Best credit card(s) for earning Ultimate Rewards points: Chase Sapphire Preferred® Visa Card, which offers double points on dining and travel, the Ink Plus® Business Credit Card and Ink Bold® Business Charge Card, which offer 5x points on office supply stores, cable, TV, phone, and internet, and 2x points on gas and hotels, and the Chase Freedom®, which offers 5x points in rotating quarterly categories.

Starwood Preferred Guest – 2.2 cents/point (previously 2.2 cents/point)

This one really pains me. As I started writing the post I decided to value Starpoints at 2.0 cents each. Earlier in the month the value of Starpoints for hotel redemptions did drop given that Starwood devalued cash & points by about 20-25%, which was the best use of Starpoints for hotel redemptions prior to this. Furthermore, 150 more Starwood properties went up in price than down in price with the recent category shifts, and when you only have a bit over 1,000 properties, that’s a pretty substantial number of properties going up in price.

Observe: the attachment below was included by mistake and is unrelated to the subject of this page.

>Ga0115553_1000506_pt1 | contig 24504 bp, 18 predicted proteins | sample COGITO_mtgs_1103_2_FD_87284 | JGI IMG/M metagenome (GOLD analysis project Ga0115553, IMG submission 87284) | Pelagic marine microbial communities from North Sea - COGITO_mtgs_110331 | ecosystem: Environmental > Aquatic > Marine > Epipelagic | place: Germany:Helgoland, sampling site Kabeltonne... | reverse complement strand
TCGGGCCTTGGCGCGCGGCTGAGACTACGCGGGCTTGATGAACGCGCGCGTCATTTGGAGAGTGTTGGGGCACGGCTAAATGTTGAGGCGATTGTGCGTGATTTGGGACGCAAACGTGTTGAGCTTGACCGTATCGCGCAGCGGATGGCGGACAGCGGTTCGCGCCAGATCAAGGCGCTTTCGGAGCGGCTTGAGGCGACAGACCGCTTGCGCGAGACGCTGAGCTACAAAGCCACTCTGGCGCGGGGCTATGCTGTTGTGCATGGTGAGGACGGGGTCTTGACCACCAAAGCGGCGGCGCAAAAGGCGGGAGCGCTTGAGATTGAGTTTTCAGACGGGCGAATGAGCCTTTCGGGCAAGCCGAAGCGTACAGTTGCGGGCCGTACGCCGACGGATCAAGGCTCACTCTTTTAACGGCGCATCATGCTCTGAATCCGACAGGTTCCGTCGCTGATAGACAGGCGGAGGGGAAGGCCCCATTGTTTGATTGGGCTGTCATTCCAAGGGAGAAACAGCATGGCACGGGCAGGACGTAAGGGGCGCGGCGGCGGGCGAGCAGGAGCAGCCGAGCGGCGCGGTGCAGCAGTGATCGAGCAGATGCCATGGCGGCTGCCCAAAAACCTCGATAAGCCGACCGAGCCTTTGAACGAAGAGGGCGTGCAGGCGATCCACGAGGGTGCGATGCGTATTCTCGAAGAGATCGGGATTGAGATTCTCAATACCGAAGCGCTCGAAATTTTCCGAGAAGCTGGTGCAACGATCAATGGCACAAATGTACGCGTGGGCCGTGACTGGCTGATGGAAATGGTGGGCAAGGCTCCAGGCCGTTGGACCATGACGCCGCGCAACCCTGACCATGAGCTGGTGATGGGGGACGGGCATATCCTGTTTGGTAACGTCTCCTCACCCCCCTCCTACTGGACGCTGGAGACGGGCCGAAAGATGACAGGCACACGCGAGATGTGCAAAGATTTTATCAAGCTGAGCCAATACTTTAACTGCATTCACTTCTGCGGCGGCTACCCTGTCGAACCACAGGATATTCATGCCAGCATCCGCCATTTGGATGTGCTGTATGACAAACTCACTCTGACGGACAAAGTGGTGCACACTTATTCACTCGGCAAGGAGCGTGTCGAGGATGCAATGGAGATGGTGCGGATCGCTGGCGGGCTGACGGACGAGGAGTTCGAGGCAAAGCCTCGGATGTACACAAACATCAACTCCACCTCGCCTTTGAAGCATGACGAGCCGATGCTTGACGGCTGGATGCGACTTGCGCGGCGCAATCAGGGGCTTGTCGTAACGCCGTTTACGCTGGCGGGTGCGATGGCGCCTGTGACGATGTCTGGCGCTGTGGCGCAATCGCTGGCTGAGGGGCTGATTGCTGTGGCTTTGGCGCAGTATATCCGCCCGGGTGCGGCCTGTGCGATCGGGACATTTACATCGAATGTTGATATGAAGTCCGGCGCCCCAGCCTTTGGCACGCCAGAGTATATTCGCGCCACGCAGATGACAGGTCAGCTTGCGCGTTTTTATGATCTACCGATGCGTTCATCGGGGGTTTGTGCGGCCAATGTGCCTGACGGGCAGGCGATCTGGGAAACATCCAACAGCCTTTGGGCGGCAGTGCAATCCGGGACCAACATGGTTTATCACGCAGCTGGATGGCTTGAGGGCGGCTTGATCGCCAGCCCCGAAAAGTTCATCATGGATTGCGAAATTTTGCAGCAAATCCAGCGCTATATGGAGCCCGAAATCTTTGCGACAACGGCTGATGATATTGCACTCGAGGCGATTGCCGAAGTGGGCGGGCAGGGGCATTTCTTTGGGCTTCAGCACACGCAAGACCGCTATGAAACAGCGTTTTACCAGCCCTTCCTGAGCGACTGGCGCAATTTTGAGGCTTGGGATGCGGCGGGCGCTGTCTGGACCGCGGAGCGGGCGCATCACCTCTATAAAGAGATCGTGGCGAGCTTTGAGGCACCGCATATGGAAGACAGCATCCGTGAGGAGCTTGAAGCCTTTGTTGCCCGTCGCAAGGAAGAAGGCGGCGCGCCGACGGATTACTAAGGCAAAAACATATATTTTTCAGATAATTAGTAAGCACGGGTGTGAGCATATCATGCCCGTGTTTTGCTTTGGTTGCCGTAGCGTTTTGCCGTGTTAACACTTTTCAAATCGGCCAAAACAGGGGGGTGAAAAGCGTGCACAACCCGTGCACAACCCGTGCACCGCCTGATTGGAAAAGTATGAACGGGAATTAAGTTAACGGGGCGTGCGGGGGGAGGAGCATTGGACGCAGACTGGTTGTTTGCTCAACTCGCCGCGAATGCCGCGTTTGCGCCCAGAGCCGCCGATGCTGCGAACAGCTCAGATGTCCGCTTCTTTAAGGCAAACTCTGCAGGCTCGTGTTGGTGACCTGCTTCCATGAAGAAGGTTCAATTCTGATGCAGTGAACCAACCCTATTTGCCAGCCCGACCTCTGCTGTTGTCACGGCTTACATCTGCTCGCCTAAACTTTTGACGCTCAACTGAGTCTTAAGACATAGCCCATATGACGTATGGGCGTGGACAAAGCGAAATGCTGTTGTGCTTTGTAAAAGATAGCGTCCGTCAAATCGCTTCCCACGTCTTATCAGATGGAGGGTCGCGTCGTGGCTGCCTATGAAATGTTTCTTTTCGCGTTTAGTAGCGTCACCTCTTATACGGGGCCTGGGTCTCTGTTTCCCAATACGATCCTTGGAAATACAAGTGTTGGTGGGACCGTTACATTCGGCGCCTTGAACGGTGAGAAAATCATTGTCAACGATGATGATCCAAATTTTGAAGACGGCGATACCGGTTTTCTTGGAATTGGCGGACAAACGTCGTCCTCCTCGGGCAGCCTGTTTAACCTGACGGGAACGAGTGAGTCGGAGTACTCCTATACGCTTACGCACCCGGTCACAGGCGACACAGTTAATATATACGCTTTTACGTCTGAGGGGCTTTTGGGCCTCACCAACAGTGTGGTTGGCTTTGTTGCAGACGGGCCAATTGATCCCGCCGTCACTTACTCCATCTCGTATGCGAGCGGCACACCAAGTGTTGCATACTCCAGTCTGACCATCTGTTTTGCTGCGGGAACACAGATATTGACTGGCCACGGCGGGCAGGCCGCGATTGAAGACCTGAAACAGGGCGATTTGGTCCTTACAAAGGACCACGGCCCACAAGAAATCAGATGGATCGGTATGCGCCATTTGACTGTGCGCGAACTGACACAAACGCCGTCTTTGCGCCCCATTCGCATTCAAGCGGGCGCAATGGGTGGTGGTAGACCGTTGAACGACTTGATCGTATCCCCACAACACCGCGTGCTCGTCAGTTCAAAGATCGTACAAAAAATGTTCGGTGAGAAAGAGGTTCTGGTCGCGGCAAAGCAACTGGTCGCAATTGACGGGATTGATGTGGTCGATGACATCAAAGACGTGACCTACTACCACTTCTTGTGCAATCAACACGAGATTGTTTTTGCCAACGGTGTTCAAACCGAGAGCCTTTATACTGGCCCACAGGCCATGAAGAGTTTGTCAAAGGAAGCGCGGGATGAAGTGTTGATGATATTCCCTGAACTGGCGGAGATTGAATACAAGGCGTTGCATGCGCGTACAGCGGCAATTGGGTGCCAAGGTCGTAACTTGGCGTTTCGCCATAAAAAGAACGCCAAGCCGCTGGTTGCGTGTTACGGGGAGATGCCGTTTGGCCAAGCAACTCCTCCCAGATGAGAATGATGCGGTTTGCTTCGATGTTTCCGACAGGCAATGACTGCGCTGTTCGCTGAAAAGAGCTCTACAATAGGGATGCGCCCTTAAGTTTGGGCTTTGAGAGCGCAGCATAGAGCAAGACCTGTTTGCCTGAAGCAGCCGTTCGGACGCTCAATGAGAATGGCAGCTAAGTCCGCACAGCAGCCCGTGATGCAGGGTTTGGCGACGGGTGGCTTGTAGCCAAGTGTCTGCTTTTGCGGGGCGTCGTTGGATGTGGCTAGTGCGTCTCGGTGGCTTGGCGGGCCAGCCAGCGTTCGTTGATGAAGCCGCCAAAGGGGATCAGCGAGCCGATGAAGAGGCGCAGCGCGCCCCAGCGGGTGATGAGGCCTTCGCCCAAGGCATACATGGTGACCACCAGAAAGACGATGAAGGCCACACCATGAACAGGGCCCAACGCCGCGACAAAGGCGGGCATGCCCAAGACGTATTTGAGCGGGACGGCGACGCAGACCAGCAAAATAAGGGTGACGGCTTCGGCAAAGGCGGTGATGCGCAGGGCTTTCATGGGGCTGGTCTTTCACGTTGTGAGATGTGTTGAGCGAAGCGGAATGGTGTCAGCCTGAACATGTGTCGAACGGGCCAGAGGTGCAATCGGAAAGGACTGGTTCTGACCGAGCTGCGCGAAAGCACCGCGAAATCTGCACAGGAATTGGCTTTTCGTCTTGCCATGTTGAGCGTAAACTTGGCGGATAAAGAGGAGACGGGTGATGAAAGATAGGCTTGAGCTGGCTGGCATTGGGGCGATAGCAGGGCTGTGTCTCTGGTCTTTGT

So on the hotel redemption front I was ready to drop the value down to two cents a piece. But I can’t do that because you can still transfer Starpoints to many airline currencies at a 1:1 ratio, with a 5,000 point bonus for every 20,000 points transfered. That means you can convert 20,000 Starwood points into 25,000 American miles. At a valuation of 2.2 cents per Starwood point, that means you’re valuing an American mile at 1.76 cents per mile, which is pretty close to my previous valuation of 1.8 cents per American mile.